I am here to testify in strong support of Bill H.4036 — An act relative to environmentally-friendly burial alternatives. I am the president of the Funeral Consumers Alliance of Eastern Massachusetts (FCAEM), which also covers the central part of the state. We are one of two nonprofits covering our state and are affiliates of the national Funeral Consumers Alliance. Our organizations are consumer advocates and resources for learning about and creating meaningful, dignified, affordable post end-of-life care. We support expanding and honoring people’s options for after-death care.
In giving presentations to community and professional organizations we consistently hear appeals for more options and the frustration at our lack of options now. Many residents are concerned about the difficulty of finding affordable, environmentally-sound, and values-aligned options in Massachusetts for the final disposition of our physical selves after we and our loved ones die. We have found strong support across our state for expanding body disposition options that are environmentally friendly.
At our annual meeting (Nov. 14th) our members and other attendees were excited to hear about the two options that H.4036 would make available. Our board voted in support of my testifying on behalf of FCAEM for this bill.
Allowing innovative enterprises that can meet the changing needs of Massachusetts’ funeral consumers will expand death-care options, help the state reach our carbon reduction goals, is good for the economy, and will create meaningful jobs.
Despite ongoing efforts, Massachusetts still has no green burial cemeteries that accept bodies outside a faith community or specific municipality. Municipal cemeteries are rapidly filling up, especially in the heavily populated eastern part of the state. We also note that burial is much more expensive than cremation.
H.4036 would add two greatly needed options for our residents for handling a body: alkaline hydrolysis (water cremation) appeals to those who prefer dissolution to incineration of our remains. This method uses less energy (fossil fuels), produces no stack emissions (unlike flame cremation which creates toxic mercury pollution), and (if desired) can produce a nutrient-rich soil amendment that returns the essential materials of bodies back to the earth in a form that can benefit other life.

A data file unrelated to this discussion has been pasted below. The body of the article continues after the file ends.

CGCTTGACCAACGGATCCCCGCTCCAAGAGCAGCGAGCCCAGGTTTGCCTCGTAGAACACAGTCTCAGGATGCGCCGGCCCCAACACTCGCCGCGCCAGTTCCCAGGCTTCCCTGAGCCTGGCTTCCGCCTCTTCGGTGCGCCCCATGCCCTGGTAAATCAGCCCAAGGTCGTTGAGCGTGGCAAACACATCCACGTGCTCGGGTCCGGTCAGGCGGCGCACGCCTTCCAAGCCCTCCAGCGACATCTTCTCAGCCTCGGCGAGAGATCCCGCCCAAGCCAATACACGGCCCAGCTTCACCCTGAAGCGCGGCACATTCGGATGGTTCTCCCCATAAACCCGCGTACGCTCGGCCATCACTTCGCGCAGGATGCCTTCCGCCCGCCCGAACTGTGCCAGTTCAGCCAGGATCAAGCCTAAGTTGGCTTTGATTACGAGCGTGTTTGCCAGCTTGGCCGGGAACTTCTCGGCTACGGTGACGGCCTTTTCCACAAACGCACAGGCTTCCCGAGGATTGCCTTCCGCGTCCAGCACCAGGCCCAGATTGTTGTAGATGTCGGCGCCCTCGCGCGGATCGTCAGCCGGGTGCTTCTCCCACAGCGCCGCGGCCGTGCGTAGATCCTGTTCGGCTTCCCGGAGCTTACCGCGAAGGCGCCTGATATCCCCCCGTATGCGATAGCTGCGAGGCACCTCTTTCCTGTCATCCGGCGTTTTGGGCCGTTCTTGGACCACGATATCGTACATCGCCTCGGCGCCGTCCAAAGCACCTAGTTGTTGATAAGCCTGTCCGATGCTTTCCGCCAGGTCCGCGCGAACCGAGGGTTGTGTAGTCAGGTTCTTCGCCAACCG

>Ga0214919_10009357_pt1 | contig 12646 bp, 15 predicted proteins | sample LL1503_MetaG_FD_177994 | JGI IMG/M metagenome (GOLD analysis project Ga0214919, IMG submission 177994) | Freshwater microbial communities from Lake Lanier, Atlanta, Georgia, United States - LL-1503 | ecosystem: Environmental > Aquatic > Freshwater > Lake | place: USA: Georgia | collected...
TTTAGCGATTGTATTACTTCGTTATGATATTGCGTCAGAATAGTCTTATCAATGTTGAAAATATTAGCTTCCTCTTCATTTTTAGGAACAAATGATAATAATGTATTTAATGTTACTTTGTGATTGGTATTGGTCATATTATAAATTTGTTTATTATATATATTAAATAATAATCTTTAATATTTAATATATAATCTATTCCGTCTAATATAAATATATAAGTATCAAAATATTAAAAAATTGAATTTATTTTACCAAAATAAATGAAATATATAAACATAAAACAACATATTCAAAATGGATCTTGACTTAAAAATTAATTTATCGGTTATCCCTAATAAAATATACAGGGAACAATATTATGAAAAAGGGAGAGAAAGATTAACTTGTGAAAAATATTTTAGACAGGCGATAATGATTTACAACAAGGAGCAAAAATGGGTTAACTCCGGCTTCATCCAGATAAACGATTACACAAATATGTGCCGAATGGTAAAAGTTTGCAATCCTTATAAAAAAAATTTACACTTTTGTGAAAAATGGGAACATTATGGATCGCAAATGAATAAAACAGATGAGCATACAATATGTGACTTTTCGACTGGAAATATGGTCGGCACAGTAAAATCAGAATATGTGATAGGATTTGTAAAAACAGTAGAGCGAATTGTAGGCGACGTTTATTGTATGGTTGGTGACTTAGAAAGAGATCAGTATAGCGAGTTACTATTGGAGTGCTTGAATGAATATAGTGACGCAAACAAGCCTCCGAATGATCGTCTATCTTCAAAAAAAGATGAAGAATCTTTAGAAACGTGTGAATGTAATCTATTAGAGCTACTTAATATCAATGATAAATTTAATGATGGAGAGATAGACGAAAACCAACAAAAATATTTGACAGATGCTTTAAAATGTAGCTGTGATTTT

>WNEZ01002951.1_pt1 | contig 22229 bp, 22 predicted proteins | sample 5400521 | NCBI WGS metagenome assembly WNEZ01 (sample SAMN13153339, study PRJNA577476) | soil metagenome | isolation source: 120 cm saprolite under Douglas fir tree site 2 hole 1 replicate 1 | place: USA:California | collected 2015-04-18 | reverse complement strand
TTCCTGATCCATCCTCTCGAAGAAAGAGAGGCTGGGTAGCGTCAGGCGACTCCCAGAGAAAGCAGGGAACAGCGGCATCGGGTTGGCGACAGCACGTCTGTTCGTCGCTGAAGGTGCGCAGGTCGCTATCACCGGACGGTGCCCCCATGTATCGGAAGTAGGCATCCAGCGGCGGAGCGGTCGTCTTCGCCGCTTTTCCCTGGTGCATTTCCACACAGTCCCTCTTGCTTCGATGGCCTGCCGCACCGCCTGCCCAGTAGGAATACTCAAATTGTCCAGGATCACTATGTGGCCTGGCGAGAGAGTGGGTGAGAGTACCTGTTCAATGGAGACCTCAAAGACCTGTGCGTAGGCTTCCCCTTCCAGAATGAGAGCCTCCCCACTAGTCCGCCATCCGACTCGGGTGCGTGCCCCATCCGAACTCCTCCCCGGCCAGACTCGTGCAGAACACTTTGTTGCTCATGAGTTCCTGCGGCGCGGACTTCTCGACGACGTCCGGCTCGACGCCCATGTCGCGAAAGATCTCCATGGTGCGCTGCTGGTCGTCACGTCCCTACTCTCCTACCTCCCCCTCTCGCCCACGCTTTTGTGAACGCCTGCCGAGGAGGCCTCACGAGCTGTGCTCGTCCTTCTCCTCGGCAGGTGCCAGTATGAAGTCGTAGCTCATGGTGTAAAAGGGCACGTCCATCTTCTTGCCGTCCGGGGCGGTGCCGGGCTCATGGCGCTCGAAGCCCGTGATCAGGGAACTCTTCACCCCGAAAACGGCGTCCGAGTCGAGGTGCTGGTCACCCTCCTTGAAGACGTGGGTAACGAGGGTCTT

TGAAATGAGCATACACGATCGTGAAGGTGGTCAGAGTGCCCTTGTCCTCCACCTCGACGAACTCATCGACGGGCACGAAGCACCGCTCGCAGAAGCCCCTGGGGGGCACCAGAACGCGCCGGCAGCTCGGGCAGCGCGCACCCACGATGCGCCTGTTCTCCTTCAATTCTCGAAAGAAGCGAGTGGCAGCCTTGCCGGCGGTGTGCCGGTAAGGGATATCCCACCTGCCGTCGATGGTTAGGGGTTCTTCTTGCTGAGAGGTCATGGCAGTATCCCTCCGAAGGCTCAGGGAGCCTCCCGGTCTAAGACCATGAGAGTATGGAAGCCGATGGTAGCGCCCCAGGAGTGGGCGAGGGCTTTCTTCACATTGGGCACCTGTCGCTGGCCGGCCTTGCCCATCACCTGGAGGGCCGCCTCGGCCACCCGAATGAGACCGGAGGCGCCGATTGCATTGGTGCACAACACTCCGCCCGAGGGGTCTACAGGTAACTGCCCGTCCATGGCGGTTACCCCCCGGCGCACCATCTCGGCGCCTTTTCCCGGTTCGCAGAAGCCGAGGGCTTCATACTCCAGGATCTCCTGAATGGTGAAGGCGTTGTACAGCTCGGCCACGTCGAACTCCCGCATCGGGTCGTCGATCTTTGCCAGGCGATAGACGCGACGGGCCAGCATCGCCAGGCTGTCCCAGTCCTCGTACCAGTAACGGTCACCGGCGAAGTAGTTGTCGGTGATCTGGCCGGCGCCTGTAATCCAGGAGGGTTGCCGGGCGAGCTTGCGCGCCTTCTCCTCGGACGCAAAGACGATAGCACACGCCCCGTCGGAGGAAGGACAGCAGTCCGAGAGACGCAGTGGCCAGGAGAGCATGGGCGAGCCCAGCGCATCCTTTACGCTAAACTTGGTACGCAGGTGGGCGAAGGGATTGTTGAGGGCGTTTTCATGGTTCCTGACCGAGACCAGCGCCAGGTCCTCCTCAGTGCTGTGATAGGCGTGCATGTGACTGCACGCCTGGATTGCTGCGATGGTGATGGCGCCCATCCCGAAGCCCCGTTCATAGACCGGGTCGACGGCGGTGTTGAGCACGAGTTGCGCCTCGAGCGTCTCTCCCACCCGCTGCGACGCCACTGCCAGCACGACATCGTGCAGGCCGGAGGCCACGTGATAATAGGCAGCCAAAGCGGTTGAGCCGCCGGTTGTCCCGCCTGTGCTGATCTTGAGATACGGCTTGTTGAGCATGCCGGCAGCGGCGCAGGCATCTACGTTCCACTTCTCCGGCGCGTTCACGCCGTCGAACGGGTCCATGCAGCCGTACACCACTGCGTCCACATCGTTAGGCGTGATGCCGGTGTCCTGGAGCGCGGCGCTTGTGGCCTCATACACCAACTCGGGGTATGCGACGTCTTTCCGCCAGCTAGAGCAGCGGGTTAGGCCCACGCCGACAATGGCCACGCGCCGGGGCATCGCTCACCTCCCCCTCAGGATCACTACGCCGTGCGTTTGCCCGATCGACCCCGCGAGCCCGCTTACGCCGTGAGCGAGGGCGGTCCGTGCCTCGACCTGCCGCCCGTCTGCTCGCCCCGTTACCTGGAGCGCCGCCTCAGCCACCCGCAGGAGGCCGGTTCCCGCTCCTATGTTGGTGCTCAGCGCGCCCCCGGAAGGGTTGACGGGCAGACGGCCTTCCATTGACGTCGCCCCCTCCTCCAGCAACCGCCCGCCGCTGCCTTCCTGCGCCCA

Natural Organic Reduction is a method that has been used on farms for many years and which has origins (for human beings) right here in MA. The founder of Recompose, Katrina Spade, wrote her masters thesis at UMass Amherst based on an idea that has grown into this current technology. Returning our bodies to the earth without creating pollution of our air, water and land is an ancient practice as old as life itself. It has been proven to reduce carbon emissions by about one ton per person, which will help the state achieve our critical carbon reduction goals.
Natural Organic Reduction and Alkaline Hydrolysis offer respectful, reasonably-priced, and ecologically-smart solutions to the challenges of final disposition in our current times and will likely be viewed as common-sense choices in the years to come.
This legislation will allow residents and their families options that other states have already proven to be sound solutions to this problem. Residents should not have to drive to Maine to access “green” body disposition options.
Concerns: I do have two modifications to the bill that I hope will be considered. The first (Line 106) is that it calls for a waiting period of 30 days in cases of unclaimed bodies for the local board of health to approve disposition. Reducing this time period to ten days would reduce the cost of storage and help address the need for care of those who were indigent. The second issue (Line 111) states the Office of the Chief Medical Examiner “may” waive its fee. Please change that to “shall,” as we have learned that this option is rarely used and OCME’s fees have recently doubled.
I hope you will report the H.4036 favorably out of committee.